Yesterday, we reported that Facebook has worked out an extremely cost-efficient solution for keeping data that’s rarely accessed, known as “cold storage.”
Rather than using hard drives, flash storage, or old-fashioned tape drives, Facebook’s design relies on a whopping 10,000 Blu-ray discs to store one petabyte — that’s a million gigabytes — of things like duplicates of user photos and videos.
Today, the company pointed us to a video put together by the Facebook Engineering team showing off the prototype of their new design:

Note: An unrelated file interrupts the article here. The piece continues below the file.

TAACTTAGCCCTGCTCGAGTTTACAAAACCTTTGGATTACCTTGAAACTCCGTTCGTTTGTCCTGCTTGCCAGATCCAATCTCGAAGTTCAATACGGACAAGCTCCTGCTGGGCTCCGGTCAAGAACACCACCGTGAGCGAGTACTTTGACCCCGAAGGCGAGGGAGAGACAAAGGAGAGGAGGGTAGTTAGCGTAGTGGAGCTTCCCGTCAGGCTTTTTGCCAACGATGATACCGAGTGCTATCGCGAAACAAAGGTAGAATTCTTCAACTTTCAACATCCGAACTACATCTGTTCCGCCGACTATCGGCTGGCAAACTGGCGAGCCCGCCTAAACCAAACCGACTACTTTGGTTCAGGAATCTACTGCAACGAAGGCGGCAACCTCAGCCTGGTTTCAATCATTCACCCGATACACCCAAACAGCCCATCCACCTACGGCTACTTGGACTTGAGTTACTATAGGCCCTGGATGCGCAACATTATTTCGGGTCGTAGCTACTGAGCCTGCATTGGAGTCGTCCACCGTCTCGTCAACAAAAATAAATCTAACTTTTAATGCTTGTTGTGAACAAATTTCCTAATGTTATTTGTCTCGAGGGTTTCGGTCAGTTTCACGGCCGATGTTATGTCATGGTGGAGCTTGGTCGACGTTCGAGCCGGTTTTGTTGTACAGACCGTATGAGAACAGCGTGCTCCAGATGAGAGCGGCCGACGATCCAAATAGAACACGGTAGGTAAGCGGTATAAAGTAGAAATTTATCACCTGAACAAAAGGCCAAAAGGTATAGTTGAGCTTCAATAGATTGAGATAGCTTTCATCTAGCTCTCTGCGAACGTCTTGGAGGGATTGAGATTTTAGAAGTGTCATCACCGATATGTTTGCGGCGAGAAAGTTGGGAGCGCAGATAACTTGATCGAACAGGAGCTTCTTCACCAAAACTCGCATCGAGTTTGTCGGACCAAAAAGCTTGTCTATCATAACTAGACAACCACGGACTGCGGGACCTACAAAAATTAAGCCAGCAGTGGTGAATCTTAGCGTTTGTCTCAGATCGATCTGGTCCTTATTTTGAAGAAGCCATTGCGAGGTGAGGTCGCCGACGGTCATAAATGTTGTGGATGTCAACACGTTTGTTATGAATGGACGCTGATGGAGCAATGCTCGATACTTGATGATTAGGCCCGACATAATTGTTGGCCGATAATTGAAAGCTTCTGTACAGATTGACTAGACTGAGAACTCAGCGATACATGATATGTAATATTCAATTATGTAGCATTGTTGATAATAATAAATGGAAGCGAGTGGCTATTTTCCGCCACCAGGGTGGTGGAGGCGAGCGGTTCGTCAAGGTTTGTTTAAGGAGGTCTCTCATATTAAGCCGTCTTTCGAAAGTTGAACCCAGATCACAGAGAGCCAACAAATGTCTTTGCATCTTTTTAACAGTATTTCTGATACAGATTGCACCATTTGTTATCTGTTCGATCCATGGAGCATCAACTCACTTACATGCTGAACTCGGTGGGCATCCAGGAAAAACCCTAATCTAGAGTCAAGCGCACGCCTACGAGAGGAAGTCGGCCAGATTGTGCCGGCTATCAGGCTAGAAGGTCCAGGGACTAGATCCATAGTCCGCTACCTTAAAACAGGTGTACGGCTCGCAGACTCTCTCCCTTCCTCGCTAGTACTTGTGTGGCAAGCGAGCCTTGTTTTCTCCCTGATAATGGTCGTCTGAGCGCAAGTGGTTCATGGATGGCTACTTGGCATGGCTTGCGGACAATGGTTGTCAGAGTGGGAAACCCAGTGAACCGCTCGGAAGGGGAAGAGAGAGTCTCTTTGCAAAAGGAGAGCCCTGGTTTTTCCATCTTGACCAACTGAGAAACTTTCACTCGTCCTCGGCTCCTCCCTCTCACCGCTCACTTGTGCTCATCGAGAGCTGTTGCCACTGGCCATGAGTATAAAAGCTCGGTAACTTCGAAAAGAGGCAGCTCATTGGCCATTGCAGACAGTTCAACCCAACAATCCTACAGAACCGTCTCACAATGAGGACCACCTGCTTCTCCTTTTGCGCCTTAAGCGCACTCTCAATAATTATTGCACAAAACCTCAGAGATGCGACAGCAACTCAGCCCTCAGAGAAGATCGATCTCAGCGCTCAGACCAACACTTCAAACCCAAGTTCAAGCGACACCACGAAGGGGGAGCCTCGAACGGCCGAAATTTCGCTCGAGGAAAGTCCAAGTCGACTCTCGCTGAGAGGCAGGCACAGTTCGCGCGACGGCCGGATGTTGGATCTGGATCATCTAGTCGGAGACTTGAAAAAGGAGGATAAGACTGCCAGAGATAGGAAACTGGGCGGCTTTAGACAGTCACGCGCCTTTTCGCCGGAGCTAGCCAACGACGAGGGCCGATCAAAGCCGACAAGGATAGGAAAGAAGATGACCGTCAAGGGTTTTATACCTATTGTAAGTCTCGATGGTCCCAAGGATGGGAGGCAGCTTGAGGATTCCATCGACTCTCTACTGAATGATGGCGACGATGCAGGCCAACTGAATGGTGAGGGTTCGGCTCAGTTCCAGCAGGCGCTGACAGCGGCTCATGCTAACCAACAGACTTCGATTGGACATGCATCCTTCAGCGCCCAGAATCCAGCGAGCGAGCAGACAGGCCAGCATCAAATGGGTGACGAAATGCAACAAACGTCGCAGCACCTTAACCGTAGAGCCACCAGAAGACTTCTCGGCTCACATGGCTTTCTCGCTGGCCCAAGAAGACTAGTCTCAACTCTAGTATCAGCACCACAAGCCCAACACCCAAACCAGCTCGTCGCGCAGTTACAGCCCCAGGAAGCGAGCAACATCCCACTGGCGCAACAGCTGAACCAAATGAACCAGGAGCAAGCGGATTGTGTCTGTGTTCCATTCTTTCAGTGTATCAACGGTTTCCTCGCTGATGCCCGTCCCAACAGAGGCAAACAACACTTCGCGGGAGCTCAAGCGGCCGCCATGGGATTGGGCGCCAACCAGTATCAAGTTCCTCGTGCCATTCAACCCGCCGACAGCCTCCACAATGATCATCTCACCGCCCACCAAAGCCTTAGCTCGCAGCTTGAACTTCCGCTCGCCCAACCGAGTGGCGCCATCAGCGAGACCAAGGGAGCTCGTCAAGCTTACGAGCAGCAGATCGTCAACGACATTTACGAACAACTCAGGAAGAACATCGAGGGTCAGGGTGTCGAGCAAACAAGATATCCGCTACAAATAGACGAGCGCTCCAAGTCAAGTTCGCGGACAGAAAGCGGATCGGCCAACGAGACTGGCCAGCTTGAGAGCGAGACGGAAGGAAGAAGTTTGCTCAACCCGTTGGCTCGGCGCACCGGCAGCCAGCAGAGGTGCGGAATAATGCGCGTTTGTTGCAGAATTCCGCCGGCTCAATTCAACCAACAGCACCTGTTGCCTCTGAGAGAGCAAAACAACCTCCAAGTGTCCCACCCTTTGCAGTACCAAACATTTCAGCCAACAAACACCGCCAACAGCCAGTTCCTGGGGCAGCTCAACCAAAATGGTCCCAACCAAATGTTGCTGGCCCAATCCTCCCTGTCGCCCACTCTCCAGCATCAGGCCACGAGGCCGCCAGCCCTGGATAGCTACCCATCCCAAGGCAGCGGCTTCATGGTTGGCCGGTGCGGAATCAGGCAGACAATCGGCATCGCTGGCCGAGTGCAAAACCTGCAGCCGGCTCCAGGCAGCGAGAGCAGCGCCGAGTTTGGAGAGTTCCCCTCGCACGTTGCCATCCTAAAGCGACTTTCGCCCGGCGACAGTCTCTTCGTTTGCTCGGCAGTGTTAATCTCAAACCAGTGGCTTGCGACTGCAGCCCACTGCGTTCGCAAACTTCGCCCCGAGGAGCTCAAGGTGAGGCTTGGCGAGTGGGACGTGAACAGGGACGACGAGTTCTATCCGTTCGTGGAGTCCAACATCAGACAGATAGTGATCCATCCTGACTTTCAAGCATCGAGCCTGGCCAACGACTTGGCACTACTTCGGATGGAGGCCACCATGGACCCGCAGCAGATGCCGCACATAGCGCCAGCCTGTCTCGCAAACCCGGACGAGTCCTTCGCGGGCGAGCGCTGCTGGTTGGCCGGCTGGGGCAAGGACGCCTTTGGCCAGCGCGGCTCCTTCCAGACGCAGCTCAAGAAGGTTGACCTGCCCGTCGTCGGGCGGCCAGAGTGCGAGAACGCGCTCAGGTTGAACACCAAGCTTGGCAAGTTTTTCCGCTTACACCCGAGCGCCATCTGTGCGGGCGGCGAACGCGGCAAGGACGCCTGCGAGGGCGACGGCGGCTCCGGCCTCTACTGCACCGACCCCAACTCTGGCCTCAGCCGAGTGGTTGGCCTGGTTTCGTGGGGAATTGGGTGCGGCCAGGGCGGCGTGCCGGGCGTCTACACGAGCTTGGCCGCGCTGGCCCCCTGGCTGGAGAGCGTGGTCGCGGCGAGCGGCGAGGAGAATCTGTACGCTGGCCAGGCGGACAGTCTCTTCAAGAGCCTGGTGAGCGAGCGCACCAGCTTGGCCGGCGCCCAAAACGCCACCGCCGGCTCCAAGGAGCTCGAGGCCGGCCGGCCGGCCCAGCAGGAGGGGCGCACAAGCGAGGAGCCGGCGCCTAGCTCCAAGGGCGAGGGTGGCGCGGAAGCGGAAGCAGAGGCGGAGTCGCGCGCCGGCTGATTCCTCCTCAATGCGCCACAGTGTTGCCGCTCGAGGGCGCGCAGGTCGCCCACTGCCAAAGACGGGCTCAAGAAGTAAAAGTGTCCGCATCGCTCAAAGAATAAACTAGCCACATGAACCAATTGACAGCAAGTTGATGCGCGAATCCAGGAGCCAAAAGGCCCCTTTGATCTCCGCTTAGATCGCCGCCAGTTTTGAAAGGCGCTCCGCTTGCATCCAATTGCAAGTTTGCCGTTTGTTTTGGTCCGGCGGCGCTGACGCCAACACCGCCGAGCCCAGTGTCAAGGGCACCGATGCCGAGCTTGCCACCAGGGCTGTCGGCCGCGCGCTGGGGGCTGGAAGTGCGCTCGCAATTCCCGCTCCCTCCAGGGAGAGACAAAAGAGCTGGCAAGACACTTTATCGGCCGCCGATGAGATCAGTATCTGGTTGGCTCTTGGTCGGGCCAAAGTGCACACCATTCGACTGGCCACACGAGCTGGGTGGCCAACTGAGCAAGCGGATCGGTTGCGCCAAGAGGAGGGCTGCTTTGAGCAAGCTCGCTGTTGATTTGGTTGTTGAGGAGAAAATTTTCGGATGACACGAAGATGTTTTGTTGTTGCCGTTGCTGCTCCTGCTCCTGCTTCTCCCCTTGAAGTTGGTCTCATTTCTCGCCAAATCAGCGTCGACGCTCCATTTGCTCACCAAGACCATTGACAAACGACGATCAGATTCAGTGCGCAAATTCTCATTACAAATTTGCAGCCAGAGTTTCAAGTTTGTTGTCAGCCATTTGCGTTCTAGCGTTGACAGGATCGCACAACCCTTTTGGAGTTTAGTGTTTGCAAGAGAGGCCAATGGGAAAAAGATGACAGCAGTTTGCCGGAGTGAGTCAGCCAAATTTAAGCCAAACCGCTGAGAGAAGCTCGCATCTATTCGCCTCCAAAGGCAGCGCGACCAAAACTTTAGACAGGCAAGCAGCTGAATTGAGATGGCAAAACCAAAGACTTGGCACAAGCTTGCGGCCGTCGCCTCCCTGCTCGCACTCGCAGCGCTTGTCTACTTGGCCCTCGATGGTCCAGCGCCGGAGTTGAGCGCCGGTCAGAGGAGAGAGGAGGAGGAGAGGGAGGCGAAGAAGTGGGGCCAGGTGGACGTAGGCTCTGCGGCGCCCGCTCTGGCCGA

Post by Facebook Engineering. Since it's using over 10,000 individual discs -- each rack has 24 magazines, which each hold 36 cartridges, each of which contains 12 Blu-ray discs -- the system required a mechanical method to quickly sort through all of them. Since it's data that isn't being accessed frequently, they also had to be able to do it without wasting a ton of power. [image url="http://static.businessinsider.com/image/52eaba0c6bb3f7c73b631ee9/image.jpg" alt="Facebook backup robot" link="lightbox" size="secondary" align="right" clear="true" source="Facebook Engineering" caption="It may not look fancy, but this little robot yields Facebook huge power savings."] The solution is like one of those Redbox DVD rental machines on steroids. A robot built into the center of the storage rack can be told what data needs to be looked at and pull out the single disc among thousands that contains it nigh-instantly. More impressively though, Facebook Director of Hardware Engineering Giovanni Coglitore claims that when it isn't actively searching for data on a disc, the system drops down to a state of "virtual zero" power usage. That last point is huge. Rather than constantly keeping a hard drive powered on, they only have to look at a disc when it's needed. That lets them reduce power usage by 80% compared to traditional storage. There's another advantage to using optical discs like Blu-rays for this kind of storage instead of traditional hard drives: they're far more reliable. Coglitore states that the discs the company is using are certified for 50 years of use, several times greater than drives with spinning mechanical parts that can fail unpredictably and are essentially expected to break down with use. Plus, by separating the drive that reads and writes data and the media containing data, a drive failure doesn't mean data loss. That greatly reduces the impact of failures when they do occur: all of the information they're storing is still safe, so all they have to do is swap out the failed part and move on. [image url="http://static.businessinsider.com/image/52eac249eab8ea2c30e46802/image.jpg" alt="Facebook storage" link="lightbox" size="secondary" align="right" clear="true" source="Facebook Engineering" caption="A magazine of Blu-rays being ejected for 'colder' storage."] Since it's meant for storing data that people don't access often, the system is also designed to move data to "even colder" storage when capacity in a rack is running low or a particular set of data is particularly unused. While Facebook's Blu-ray storage system is likely a temporary solution until cheap, low-powered flash storage is available, the company has stated that it will go into production tests later this year and may expand the system to accommodate up the five petabytes of storage.
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